Is Scapple still alive?

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kewms
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Fri Apr 22, 2016 5:10 am Post

ship69 wrote:In general unless really large structural changes are involved, the modern method is to solicit as much user feedback as possible, to listen to it very carefully, to deliberately not follow quite a lot of it, to have numerous short development cycles, to see how the introduction of new features affects user various metrics of behavior including Net Promoter Score and of course sales, and to remove as much complexity as possible if users in fact respond negatively to the new features. Google "The Lean Startup" business movement for further info.


Numerous short development cycles are indeed very common for web-based software, but neither Scapple nor Scrivener is web-based.

For more traditional, locally installed software, each new release imposes support and learning costs on both the user and the vendor. If the users don't like the new features, they will insist on reverting to the old version, and there's no good way to force them to switch. (Witness the number of users still running Windows XP.) Even if the users do like the new features, they will still cause some degree of confusion, leading to additional support queries.

Moreover, most users don't want to be beta testers, they want to get work done. They're perfectly happy to wait for months or years between versions, provided the current version fits their needs reasonably well. I'm sorry to hear that Scapple does not appear to meet yours.

Katherine

PS FWIW, the lean startup model does not appear to be universally acclaimed. http://www.johnffinneran.com/blog/fat-s ... he-lessons
Scrivener Support Team

sh
ship69
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Fri Apr 22, 2016 11:28 am Post

> If I read your alternate posting accurately, you are still using the trial version of Scapple.
> Which is to say, you don't currently have any money at stake. Correct?
Whut? Scapple is not free. I have 28 days and then have to pay.

> given his success thus far with Scrivener,
Only 3 employees and not enough resource to fine-tune Scapple is hardly Bill Gates.

> Forgive the presumption, but you do not come off as a mere humble anything.
Your are conflating have strong opinions with arrogance. I have strong opinions yes, but I here to learn and assist.

Katherine - yes web-based is different and easier to have short development cycles. Yes there are some down-sides of having too numerous too short development cycles. Yes, once a product that fulfills a particular niche extremely well has settled, may need less and less evolution. Yes, Lean Startup much more art than science. No, it is not easy to execute. Yes it's very very easy to annoy & alienate your users - hence the need for careful sandboxing. Yes OF COURSE you need to add value to users at every step (see article you site.) As the author found it's very easy to find oneself testing the wrong thing. Ultimately, one startup's failure to execute lean thinking does not invalidate an entire business ethos.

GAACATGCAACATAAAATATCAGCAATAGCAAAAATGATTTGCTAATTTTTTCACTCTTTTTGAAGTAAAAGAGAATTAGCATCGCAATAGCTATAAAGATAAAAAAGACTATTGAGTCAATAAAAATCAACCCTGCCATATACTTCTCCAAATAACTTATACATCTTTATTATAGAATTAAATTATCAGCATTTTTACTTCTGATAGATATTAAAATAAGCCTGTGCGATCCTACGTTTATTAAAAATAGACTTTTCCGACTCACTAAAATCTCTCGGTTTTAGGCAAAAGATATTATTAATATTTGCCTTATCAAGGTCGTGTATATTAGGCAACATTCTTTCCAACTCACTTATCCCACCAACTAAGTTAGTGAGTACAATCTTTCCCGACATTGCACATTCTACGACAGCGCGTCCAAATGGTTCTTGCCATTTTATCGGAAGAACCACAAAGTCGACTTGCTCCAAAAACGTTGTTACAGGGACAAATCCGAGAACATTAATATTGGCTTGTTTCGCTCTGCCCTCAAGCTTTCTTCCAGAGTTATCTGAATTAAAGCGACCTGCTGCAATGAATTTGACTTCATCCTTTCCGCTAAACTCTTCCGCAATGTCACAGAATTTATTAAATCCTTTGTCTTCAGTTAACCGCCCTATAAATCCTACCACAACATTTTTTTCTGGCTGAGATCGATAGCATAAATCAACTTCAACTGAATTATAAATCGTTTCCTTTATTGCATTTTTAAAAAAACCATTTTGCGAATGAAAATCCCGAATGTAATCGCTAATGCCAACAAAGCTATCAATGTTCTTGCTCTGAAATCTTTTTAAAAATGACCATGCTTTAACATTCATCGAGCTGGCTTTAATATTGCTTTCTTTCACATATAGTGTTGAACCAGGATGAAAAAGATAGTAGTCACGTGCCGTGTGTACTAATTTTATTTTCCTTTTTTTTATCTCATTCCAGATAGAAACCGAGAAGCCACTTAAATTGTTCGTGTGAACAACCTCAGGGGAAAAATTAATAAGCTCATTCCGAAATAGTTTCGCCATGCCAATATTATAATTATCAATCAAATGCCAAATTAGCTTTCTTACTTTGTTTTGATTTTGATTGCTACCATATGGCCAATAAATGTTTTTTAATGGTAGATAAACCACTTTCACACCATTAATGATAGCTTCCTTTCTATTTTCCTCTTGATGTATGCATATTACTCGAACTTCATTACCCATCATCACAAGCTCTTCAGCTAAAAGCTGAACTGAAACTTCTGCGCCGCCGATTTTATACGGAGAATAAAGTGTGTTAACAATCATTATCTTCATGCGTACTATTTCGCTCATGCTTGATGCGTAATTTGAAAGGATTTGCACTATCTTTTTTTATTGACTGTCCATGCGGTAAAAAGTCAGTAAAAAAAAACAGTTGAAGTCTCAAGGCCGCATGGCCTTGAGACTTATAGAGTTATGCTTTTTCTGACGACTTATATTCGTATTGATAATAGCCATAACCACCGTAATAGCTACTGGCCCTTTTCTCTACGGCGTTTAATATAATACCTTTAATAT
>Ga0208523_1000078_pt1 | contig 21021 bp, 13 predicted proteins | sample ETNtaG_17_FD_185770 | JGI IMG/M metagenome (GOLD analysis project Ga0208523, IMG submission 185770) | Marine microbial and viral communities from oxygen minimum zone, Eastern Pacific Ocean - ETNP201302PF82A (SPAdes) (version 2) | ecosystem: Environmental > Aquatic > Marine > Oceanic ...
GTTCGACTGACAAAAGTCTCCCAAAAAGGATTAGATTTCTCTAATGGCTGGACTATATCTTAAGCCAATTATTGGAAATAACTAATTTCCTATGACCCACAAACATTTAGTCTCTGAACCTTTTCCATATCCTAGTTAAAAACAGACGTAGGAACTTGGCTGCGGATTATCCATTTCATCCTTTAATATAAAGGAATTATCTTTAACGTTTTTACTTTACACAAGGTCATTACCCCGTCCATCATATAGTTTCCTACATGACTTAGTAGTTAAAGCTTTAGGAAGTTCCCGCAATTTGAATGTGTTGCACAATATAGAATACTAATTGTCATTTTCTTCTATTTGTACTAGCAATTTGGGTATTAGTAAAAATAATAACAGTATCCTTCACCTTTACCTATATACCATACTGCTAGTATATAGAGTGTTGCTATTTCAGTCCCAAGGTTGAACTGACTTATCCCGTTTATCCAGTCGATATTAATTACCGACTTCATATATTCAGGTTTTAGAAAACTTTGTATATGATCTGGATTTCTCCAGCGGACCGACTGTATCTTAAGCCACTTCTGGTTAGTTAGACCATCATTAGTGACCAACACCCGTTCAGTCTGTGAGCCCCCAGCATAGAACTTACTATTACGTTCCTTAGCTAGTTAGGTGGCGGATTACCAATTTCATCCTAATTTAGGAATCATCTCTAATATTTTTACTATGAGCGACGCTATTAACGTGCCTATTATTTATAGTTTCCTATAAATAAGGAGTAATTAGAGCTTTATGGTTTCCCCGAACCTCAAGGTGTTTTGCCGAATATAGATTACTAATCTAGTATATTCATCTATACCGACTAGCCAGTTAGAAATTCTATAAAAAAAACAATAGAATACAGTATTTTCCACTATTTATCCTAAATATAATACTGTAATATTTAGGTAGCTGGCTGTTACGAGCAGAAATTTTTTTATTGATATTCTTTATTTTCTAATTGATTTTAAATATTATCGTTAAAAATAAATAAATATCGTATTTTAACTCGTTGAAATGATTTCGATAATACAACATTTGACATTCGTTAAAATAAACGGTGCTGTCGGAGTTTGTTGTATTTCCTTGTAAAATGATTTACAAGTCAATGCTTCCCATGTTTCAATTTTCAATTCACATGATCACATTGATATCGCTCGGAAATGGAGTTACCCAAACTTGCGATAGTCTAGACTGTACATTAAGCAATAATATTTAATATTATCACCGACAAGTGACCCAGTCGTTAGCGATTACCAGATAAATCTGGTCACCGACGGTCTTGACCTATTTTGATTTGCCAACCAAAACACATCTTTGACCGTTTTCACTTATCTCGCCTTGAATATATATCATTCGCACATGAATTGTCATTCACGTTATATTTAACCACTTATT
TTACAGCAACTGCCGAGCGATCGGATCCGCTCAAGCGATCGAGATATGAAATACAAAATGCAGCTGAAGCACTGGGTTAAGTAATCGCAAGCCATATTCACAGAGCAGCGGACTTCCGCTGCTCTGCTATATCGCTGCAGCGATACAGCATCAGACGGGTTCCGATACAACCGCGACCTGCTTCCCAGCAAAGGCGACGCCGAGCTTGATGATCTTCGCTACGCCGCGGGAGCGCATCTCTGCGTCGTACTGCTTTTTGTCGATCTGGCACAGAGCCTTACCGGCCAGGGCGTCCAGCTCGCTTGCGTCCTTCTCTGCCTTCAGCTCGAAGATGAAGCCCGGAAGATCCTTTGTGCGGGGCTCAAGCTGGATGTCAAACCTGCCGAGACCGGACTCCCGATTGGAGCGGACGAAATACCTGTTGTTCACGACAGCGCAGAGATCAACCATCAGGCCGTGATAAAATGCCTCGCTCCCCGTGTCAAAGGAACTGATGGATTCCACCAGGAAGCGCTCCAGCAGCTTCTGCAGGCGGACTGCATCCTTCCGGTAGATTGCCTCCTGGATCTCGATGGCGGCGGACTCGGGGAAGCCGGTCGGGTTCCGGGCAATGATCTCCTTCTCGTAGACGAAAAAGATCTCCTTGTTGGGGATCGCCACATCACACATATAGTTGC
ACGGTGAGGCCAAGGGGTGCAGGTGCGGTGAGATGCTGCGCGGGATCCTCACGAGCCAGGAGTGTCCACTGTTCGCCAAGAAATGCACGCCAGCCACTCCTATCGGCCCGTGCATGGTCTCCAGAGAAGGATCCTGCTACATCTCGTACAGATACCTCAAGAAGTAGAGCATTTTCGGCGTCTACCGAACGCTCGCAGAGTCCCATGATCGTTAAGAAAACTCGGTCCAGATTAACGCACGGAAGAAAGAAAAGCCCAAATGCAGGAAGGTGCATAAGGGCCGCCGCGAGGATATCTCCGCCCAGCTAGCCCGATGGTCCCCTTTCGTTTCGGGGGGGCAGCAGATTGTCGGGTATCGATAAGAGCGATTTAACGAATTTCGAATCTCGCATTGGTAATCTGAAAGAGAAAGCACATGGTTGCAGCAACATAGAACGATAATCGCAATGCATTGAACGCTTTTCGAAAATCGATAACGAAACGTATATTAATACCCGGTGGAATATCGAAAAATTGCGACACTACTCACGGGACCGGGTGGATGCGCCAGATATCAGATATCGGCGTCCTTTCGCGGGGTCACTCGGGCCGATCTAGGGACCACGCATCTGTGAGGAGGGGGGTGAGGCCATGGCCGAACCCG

Either way nowhere is he saying what he should have done is down tools and wait for the money to role in, which appears to be what is happening here with Scapple. The principle of continually testing and measuring - albeit sometimes in slow motion, remains a valid one.

But Scapple has had no new releases not just over many months but 2.5+ years. Moreover the talk appears to be that Scapple is done. Finished. Perfect. Yes, at the first release. Version 1.0.0.0.

Within a few minutes of using Scapple it became clear to me that there are numerous small modern ways to slightly improve it without over complicating what it does. If L&L can't be bothered to listen or keep evolving it would be very tempting to write a competing product that does exactly what Scapple does, but does it just that bit better, in a more fluid, more obvious manner.

Can anyone here think of a single thing in the whole of human history that perfect at it's first release? I can't.

I agree that a major part of the joy of Scapple is it's very simplicity and short learning curve. And I agree that whatever is done should not compromise that. But that still leaves a large number of possibilities whether or not L&L can be bothered (or have the resources) to do so.